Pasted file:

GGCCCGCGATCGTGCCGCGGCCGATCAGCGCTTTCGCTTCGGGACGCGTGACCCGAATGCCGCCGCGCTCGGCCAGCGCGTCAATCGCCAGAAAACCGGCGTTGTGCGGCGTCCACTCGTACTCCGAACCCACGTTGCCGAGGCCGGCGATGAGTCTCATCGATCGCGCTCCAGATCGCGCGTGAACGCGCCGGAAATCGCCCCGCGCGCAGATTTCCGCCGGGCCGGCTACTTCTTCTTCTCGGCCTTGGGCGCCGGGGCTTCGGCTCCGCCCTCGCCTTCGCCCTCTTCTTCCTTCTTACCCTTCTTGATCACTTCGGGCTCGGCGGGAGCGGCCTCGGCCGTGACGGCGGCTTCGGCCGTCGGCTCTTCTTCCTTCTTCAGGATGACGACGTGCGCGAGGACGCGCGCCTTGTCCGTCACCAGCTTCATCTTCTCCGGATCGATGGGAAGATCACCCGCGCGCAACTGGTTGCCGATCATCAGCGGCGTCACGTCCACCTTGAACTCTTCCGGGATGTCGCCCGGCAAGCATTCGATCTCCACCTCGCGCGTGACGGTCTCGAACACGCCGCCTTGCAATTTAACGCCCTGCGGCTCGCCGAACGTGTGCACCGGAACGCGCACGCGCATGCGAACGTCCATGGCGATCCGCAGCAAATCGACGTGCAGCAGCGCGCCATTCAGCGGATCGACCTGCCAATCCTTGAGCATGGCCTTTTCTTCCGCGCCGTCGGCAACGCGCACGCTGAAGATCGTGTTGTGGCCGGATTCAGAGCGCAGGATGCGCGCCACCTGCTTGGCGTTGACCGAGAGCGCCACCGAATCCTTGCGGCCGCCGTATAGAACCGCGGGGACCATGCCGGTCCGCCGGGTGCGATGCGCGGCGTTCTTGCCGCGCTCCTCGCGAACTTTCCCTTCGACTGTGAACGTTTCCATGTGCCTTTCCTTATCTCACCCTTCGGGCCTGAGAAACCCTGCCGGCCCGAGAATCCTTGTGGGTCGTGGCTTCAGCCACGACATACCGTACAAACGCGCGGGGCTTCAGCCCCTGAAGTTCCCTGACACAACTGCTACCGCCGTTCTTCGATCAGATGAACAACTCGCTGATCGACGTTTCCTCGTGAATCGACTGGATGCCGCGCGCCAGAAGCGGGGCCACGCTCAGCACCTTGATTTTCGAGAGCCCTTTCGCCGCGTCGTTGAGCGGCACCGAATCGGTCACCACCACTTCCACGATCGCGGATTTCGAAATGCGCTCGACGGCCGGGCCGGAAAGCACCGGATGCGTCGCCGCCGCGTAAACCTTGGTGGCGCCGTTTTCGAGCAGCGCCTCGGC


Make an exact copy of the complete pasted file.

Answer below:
GGCCCGCGATCGTGCCGCGGCCGATCAGCGCTTTCGCTTCGGGACGCGTGACCCGAATGCCGCCGCGCTCGGCCAGCGCGTCAATCGCCAGAAAACCGGCGTTGTGCGGCGTCCACTCGTACTCCGAACCCACGTTGCCGAGGCCGGCGATGAGTCTCATCGATCGCGCTCCAGATCGCGCGTGAACGCGCCGGAAATCGCCCCGCGCGCAGATTTCCGCCGGGCCGGCTACTTCTTCTTCTCGGCCTTGGGCGCCGGGGCTTCGGCTCCGCCCTCGCCTTCGCCCTCTTCTTCCTTCTTACCCTTCTTGATCACTTCGGGCTCGGCGGGAGCGGCCTCGGCCGTGACGGCGGCTTCGGCCGTCGGCTCTTCTTCCTTCTTCAGGATGACGACGTGCGCGAGGACGCGCGCCTTGTCCGTCACCAGCTTCATCTTCTCCGGATCGATGGGAAGATCACCCGCGCGCAACTGGTTGCCGATCATCAGCGGCGTCACGTCCACCTTGAACTCTTCCGGGATGTCGCCCGGCAAGCATTCGATCTCCACCTCGCGCGTGACGGTCTCGAACACGCCGCCTTGCAATTTAACGCCCTGCGGCTCGCCGAACGTGTGCACCGGAACGCGCACGCGCATGCGAACGTCCATGGCGATCCGCAGCAAATCGACGTGCAGCAGCGCGCCATTCAGCGGATCGACCTGCCAATCCTTGAGCATGGCCTTTTCTTCCGCGCCGTCGGCAACGCGCACGCTGAAGATCGTGTTGTGGCCGGATTCAGAGCGCAGGATGCGCGCCACCTGCTTGGCGTTGACCGAGAGCGCCACCGAATCCTTGCGGCCGCCGTATAGAACCGCGGGGACCATGCCGGTCCGCCGGGTGCGATGCGCGGCGTTCTTGCCGCGCTCCTCGCGAACTTTCCCTTCGACTGTGAACGTTTCCATGTGCCTTTCCTTATCTCACCCTTCGGGCCTGAGAAACCCTGCCGGCCCGAGAATCCTTGTGGGTCGTGGCTTCAGCCACGACATACCGTACAAACGCGCGGGGCTTCAGCCCCTGAAGTTCCCTGACACAACTGCTACCGCCGTTCTTCGATCAGATGAACAACTCGCTGATCGACGTTTCCTCGTGAATCGACTGGATGCCGCGCGCCAGAAGCGGGGCCACGCTCAGCACCTTGATTTTCGAGAGCCCTTTCGCCGCGTCGTTGAGCGGCACCGAATCGGTCACCACCACTTCCACGATCGCGGATTTCGAAATGCGCTCGACGGCCGGGCCGGAAAGCACCGGATGCGTCGCCGCCGCGTAAACCTTGGTGGCGCCGTTTTCGAGCAGCGCCTCGGC